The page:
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Wharf Watch

[whitespace] U.S.S. Pampanito

By Jon Roemer

'I loafe and invite my soul." That's Whitman, folks. Leaves of Grass. An American poet. Writing in simpler, early American times--when the United States of America ruled the seas, as well as the tourist attractions that lined them. Despite the overwhelming tide of Asian and European tourism in our fair city, a uniquely American spirit still informs this increasingly international pastime.

And that goes double when there's a major piece of American artillery on view: the World War II submarine Pampanito, docked permanently, or at least into the foreseeable, revenue-generating future, right here at our own Fisherman's Wharf (Pier 45, right behind Alioto's). Just follow the slow-moving line of shuffling middle-aged men with a glint of testosterone in their eye. Among the many possibilities on the wharf, the Pampanito is the site for some serious, world-class loafing.

For the vast majority of American males, stumbling onto little unexpected treats like the Pampanito beats the pants off of just about any air-conditioned motorcoach activity offered this side of Alcatraz. And nothing, not even a fresh batch of Ginny's Fried Donuts-on-a-Stick, can compare to gazing over a good solid piece of authentic memorabilia from the Big One, the War to End All Wars, Doubleya-Doubleya Two.

The Pampanito ($5, 20 minutes) is also cheaper and faster than a boat ride to the Rock ($11, 150 minutes). Tag along on a quick tour of the Pampanito and take in a bit of American history. Learn about the regimen of the men who once worked in there, the discipline of their military lives together, the smart culinary designs they sampled in the charming little galley, and the very, very, very cramped sleeping quarters--this is every true-blue American boy's dream, the very lifestyle these machines were built to defend and protect.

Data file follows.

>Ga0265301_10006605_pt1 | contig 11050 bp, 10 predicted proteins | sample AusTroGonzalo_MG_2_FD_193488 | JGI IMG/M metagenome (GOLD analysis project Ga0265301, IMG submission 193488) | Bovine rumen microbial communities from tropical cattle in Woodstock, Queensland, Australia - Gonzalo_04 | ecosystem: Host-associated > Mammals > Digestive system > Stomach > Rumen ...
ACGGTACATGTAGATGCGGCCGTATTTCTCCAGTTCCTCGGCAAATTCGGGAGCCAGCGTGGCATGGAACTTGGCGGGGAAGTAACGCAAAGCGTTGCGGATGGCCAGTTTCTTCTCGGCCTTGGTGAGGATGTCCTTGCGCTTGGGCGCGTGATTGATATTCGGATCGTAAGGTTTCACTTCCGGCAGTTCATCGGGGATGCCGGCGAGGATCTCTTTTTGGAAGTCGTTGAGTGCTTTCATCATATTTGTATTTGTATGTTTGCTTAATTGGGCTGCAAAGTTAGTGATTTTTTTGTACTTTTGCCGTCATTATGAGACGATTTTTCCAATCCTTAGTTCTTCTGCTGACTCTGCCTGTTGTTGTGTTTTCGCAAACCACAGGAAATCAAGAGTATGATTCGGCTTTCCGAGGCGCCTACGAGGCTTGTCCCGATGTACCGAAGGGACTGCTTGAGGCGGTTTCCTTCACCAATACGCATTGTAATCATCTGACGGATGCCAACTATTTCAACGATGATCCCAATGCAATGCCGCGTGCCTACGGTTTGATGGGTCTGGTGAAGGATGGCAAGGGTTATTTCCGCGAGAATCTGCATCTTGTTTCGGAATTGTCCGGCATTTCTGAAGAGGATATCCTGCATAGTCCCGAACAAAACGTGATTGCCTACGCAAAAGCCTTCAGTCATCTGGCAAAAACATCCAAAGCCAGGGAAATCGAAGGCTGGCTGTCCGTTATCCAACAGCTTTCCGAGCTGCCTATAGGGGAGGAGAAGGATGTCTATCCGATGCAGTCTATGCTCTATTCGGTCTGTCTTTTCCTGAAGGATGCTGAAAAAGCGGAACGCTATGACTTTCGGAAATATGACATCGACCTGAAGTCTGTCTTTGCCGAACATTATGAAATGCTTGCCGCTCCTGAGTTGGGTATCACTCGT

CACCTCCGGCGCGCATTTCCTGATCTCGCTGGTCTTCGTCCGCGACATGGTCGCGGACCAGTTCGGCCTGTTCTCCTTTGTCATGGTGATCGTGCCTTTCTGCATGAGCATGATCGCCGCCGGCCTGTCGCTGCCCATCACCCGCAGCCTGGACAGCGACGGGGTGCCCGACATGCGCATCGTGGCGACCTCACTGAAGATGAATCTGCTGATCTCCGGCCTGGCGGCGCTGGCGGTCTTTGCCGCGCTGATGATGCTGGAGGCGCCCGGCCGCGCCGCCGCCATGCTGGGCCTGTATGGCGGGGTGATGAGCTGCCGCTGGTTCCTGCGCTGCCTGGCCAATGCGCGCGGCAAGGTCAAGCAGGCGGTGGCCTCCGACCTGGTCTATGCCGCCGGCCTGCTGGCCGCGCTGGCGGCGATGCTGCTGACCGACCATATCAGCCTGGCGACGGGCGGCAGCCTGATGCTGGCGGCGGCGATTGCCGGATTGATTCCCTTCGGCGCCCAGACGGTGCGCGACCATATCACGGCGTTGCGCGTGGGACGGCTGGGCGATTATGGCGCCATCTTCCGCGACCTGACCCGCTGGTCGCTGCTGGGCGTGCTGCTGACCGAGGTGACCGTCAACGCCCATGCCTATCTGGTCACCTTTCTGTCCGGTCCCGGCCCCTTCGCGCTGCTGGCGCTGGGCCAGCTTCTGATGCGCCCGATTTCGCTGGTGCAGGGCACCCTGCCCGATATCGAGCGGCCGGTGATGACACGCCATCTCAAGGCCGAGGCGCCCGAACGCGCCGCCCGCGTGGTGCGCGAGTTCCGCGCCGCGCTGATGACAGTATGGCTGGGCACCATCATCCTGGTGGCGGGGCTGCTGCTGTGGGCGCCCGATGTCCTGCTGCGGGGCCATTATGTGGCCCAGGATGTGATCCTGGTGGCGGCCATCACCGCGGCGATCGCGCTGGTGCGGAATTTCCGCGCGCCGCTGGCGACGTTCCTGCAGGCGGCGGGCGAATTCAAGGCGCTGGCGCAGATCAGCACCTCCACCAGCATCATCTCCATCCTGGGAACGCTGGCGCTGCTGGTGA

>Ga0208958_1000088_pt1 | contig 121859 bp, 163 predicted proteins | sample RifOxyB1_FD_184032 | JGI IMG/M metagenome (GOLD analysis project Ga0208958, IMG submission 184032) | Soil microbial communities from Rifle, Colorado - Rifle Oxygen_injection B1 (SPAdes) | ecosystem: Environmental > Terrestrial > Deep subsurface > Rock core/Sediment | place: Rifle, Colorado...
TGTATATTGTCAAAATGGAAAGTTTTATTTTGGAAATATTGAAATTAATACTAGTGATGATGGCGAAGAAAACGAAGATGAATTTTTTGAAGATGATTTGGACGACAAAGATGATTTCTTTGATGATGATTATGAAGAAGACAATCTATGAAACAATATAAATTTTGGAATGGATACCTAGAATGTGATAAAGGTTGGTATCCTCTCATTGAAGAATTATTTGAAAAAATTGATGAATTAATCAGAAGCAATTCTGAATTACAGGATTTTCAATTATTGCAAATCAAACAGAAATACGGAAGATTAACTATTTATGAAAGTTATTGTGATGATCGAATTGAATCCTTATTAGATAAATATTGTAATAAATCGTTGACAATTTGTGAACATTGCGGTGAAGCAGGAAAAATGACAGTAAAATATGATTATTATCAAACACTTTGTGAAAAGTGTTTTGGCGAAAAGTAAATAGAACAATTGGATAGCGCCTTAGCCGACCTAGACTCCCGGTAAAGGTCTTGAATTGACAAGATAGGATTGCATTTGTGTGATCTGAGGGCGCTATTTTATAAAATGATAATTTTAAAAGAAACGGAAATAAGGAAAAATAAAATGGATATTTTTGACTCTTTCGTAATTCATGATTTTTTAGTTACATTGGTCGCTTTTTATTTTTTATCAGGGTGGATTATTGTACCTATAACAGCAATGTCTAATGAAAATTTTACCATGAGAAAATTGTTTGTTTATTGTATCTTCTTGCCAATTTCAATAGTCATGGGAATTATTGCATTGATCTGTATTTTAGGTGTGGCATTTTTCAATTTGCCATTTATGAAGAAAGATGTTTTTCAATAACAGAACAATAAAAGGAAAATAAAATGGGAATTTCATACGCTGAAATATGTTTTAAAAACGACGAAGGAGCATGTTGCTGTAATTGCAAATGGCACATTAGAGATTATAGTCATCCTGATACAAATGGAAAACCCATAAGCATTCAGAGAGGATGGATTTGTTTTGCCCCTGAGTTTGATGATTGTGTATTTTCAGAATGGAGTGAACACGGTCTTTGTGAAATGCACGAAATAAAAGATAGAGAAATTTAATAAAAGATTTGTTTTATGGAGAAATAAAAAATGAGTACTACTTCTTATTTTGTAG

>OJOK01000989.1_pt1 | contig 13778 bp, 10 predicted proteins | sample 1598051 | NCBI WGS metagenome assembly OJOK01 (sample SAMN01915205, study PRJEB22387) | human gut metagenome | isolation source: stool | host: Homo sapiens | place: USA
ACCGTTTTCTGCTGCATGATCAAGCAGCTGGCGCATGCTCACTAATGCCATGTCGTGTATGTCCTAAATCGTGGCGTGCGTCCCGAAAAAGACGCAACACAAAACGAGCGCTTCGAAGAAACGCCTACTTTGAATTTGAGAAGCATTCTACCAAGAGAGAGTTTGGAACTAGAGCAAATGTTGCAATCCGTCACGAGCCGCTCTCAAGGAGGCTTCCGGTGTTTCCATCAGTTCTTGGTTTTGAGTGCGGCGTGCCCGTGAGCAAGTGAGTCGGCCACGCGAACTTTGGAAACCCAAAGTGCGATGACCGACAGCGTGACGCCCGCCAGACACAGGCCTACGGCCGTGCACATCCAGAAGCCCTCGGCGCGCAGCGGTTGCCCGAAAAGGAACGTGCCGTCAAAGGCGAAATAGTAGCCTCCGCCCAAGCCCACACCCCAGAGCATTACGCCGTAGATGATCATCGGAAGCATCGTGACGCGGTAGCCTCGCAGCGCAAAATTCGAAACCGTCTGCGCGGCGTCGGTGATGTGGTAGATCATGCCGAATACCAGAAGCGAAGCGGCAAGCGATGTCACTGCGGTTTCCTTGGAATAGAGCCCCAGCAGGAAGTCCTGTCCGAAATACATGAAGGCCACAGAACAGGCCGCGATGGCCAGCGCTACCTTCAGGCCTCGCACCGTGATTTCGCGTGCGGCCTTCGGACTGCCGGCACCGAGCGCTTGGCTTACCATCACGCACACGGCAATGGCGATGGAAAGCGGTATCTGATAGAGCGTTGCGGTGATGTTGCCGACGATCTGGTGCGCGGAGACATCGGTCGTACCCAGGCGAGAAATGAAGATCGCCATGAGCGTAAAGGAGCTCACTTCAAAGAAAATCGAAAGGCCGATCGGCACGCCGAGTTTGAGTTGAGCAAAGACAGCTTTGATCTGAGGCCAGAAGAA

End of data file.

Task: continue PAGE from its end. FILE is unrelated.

Outside, on the pier, screw the "Please do not sit on the torpedo" signs. Put your Wal-Mart-sandaled feet up and pop open a cold American brew. You've paid your taxes--most of them, at least--so why not enjoy a second corn dog, comfortably? This is the land of the brave, after all. You're on vacation, and you're reveling in the glory of the last war the U.S. of A. out-and-out won.

But there is another side to all of Pampanito pomp and circumstance: Our beloved has also become a popular destination on the international tour circuit. Which means it is also swarmed by the wharf's many international guests. Which is to say, there are also a number of noncitizen types here. Touring the relics of our once-awesome force. Discussing in strange languages the destruction these dockside warheads once waged upon their ancestors.

And yet if you look around, you might notice that there is an almost universal lack of foreign-language signage at the wharf--including the Pampanito's own informational placards. Not that the bathrooms are difficult to find or the crab stands easy to miss. But a simple gesture, a kind acknowledgment, an easy "Se habla" somewhere couldn't hurt.

Consider the implications of having an international-tourist destination that does not openly welcome its international guests. Somehow the wharf puts everything it's got into being an English-only attraction--perhaps that's all part of the American appeal. Like burger joints, Titanic, Levi's--comforting reminders. Our guns are still bigger than yours. And if you order a corn dog at Fisherman's Wharf, you'd better do it in English.

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From the May 18-31, 1998 issue of the Metropolitan.

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